Posts tagged: supreme court
My story in the print paper this a.m. had more details about the suspension of Spokane attorney (and former Spokane city councilman, and current candidate for same) Steve Eugster:
OLYMPIA _ After a long-running battle over his handling of an elderly widow’s case, Spokane attorney Steve Eugster has narrowly avoided disbarment.
The state Supreme Court ruled 5-4 Thursday that Eugster should instead be suspended from practicing law for 18 months. He will also have to pay $13,500 to the now-deceased woman’s estate.
“Eugster breached his duty to maintain his client’s confidences, used confidences to take action directly contrary to his client’s interests, and created a nightmare for his client who had to spend $13,500 defending a petition to declare her incompetent,” Justice Tom Chambers wrote for the majority. “However, Eugster’s misconduct was the first in a long career.”
The four-justice minority called for a harsher penalty.
“The only conclusion that can be drawn … is that Eugster should be disbarred,” Justice Mary Fairhurst wrote.
Shawn Newman, an Olympia attorney representing Eugster, characterized the ruling as a win. “Once the bar unanimously recommends disbarment, it is almost unprecedented to get that turned around,” he said.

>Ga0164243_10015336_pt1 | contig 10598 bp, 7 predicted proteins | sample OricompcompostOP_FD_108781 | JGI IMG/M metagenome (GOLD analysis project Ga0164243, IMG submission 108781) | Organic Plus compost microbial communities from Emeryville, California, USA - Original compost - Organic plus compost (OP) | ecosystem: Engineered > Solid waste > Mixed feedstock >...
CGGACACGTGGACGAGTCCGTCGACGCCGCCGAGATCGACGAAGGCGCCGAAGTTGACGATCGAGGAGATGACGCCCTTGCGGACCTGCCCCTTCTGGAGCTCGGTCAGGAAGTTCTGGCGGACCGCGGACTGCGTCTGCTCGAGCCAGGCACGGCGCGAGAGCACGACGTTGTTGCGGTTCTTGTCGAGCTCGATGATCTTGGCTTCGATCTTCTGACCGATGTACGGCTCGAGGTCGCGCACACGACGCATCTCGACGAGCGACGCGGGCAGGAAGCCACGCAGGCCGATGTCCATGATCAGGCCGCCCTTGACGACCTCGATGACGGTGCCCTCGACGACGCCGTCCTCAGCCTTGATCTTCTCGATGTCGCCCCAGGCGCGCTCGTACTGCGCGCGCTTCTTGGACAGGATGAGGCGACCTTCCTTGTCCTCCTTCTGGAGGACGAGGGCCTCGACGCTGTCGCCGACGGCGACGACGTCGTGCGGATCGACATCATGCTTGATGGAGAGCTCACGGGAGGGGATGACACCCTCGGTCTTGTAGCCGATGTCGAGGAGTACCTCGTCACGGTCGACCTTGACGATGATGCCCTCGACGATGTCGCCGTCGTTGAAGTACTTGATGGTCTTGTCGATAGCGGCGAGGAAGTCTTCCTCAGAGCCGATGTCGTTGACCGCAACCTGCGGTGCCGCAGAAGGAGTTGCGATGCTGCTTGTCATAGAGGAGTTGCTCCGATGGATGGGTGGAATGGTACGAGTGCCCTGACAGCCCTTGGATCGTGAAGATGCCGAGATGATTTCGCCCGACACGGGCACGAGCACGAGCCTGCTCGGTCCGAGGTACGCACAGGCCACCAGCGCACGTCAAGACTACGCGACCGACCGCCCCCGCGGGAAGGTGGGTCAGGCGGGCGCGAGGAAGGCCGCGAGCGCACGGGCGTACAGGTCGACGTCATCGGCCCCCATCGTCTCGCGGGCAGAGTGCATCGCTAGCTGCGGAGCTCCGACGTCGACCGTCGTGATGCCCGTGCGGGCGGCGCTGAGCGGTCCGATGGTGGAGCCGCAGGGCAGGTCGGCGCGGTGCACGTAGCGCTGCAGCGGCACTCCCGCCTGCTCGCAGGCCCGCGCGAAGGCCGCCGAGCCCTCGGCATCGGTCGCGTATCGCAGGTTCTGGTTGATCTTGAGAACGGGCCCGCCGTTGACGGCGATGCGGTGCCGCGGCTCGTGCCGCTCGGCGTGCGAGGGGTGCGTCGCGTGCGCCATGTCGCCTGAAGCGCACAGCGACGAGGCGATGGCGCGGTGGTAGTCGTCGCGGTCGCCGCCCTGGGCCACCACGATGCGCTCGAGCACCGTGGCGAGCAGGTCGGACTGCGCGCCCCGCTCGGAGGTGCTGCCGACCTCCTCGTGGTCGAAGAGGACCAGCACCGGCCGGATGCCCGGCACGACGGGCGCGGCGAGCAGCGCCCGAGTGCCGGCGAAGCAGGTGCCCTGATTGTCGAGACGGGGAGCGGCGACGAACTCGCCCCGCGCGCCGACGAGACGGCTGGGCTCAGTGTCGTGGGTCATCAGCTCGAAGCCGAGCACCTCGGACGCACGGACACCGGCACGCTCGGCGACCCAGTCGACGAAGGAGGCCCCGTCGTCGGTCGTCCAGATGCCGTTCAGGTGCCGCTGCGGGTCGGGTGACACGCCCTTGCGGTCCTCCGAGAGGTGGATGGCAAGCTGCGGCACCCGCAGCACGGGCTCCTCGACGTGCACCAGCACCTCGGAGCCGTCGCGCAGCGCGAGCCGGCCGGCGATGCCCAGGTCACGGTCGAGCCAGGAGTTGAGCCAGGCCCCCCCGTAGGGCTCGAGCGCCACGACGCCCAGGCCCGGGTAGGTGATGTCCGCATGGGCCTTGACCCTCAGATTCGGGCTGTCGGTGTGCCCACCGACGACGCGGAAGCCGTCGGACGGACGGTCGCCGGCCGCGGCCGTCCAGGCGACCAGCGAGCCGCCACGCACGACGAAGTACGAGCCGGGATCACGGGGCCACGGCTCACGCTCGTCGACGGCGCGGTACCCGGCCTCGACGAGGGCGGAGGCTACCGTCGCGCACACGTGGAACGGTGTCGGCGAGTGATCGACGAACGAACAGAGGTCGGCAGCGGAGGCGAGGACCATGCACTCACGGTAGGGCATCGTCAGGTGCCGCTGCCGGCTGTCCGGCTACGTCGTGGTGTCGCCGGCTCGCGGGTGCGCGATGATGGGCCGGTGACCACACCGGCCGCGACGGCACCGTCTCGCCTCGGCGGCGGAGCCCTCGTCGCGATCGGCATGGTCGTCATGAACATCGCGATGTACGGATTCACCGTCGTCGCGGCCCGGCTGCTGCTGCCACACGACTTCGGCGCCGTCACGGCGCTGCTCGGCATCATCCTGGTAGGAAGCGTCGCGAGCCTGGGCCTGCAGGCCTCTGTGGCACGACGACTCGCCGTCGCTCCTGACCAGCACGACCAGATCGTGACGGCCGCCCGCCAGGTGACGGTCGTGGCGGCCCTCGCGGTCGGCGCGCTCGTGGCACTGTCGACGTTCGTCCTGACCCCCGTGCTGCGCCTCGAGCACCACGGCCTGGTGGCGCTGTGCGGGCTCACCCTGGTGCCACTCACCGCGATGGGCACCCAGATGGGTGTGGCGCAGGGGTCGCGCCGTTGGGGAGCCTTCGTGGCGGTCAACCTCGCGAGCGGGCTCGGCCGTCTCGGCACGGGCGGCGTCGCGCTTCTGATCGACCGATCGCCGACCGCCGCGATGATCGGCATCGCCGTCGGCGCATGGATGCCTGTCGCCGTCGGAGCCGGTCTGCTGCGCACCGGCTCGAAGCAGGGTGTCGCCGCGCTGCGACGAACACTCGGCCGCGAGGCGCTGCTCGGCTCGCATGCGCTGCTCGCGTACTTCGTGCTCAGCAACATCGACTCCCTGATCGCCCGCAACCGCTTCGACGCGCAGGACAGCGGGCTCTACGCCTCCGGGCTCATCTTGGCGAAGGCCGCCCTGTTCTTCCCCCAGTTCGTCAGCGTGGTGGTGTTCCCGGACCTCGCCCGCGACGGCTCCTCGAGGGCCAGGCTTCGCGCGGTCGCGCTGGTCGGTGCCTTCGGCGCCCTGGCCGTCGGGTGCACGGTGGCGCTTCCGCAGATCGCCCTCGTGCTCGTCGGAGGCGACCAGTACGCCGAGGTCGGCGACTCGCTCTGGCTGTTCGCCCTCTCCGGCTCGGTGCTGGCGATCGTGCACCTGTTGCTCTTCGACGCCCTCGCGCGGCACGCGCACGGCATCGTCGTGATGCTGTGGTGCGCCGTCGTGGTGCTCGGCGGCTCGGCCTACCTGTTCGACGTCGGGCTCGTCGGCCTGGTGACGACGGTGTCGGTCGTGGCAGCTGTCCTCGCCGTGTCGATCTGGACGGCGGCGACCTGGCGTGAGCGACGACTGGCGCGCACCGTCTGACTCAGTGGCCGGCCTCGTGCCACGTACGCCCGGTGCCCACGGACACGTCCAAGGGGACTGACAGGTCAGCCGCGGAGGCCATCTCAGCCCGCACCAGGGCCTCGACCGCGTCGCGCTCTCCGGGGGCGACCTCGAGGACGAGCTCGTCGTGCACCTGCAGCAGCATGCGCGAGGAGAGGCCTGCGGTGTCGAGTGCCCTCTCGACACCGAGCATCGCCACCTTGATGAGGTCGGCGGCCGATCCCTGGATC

Eugster declined comment on the ruling. But the former Spokane city councilman, who’s running again for a seat on the council, said he has no intention of dropping out of the race. “Why would I?” he said.
The state Supreme Court has just ruled against state Senate Majority Leader Lisa Brown, who filed suit last year to try to overturn a requirement that tax increases be approved by a two-thirds vote of the Legislature.
That voter-approved law is nowhere to be found in the state constitution, and Brown argued that the ballot measure was, in essence, an attempt to change the constitution without actually going through the difficult process of doing so.
The Supreme Court said unanimously today that the dispute at the heart of Brown’s case (a ruling by Senate President Brad Owen) is a legislative matter, not something the court intends to wade into. Writing for the court, Justice Mary Fairhurst said:
Intervention of this court into an intrahouse dispute over a parliamentary ruling to compel the president of the senate to perform a discretionary duty would be a grave violation of separation
of powers. We dismiss the action.
Doing away with the two-thirds rule would have made it easier for lawmakers to increase taxes in the fact of a massive budget shortfall over the next two years.
The Evergreen Freedom Foundation has posted a link to the ruling here.
Justice Debra Stephens writes the majority opinion this morning in a public records case out of the state Supreme Court. Rules for the requestor in a complex case. Justice Barbara Madsen dissented, saying the ruling would upset a delicate balance between penalties for violators and misuse of the records act.
Would post more, but too much going on this a.m.
Hat tip: EFF.